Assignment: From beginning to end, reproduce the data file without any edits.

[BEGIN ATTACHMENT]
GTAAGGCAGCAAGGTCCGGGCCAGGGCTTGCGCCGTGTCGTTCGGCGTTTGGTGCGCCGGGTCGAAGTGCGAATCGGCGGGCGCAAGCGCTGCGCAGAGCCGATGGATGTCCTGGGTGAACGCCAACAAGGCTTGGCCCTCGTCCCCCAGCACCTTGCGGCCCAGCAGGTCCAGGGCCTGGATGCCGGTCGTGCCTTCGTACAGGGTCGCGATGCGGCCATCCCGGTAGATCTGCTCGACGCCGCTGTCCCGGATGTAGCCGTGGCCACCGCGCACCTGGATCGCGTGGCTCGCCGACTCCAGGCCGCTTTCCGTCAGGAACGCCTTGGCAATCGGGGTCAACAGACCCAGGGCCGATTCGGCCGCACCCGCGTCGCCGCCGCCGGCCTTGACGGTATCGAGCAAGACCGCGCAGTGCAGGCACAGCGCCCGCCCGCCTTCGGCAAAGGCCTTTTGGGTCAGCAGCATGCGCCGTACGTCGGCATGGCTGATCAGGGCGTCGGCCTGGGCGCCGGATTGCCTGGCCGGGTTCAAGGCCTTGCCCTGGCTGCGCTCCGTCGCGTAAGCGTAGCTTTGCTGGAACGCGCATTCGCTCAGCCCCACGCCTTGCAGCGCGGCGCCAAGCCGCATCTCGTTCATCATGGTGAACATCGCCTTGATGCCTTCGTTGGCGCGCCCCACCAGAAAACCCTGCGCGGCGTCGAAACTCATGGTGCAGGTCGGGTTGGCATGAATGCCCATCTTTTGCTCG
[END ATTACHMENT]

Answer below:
GTAAGGCAGCAAGGTCCGGGCCAGGGCTTGCGCCGTGTCGTTCGGCGTTTGGTGCGCCGGGTCGAAGTGCGAATCGGCGGGCGCAAGCGCTGCGCAGAGCCGATGGATGTCCTGGGTGAACGCCAACAAGGCTTGGCCCTCGTCCCCCAGCACCTTGCGGCCCAGCAGGTCCAGGGCCTGGATGCCGGTCGTGCCTTCGTACAGGGTCGCGATGCGGCCATCCCGGTAGATCTGCTCGACGCCGCTGTCCCGGATGTAGCCGTGGCCACCGCGCACCTGGATCGCGTGGCTCGCCGACTCCAGGCCGCTTTCCGTCAGGAACGCCTTGGCAATCGGGGTCAACAGACCCAGGGCCGATTCGGCCGCACCCGCGTCGCCGCCGCCGGCCTTGACGGTATCGAGCAAGACCGCGCAGTGCAGGCACAGCGCCCGCCCGCCTTCGGCAAAGGCCTTTTGGGTCAGCAGCATGCGCCGTACGTCGGCATGGCTGATCAGGGCGTCGGCCTGGGCGCCGGATTGCCTGGCCGGGTTCAAGGCCTTGCCCTGGCTGCGCTCCGTCGCGTAAGCGTAGCTTTGCTGGAACGCGCATTCGCTCAGCCCCACGCCTTGCAGCGCGGCGCCAAGCCGCATCTCGTTCATCATGGTGAACATCGCCTTGATGCCTTCGTTGGCGCGCCCCACCAGAAAACCCTGCGCGGCGTCGAAACTCATGGTGCAGGTCGGGTTGGCATGAATGCCCATCTTTTGCTCG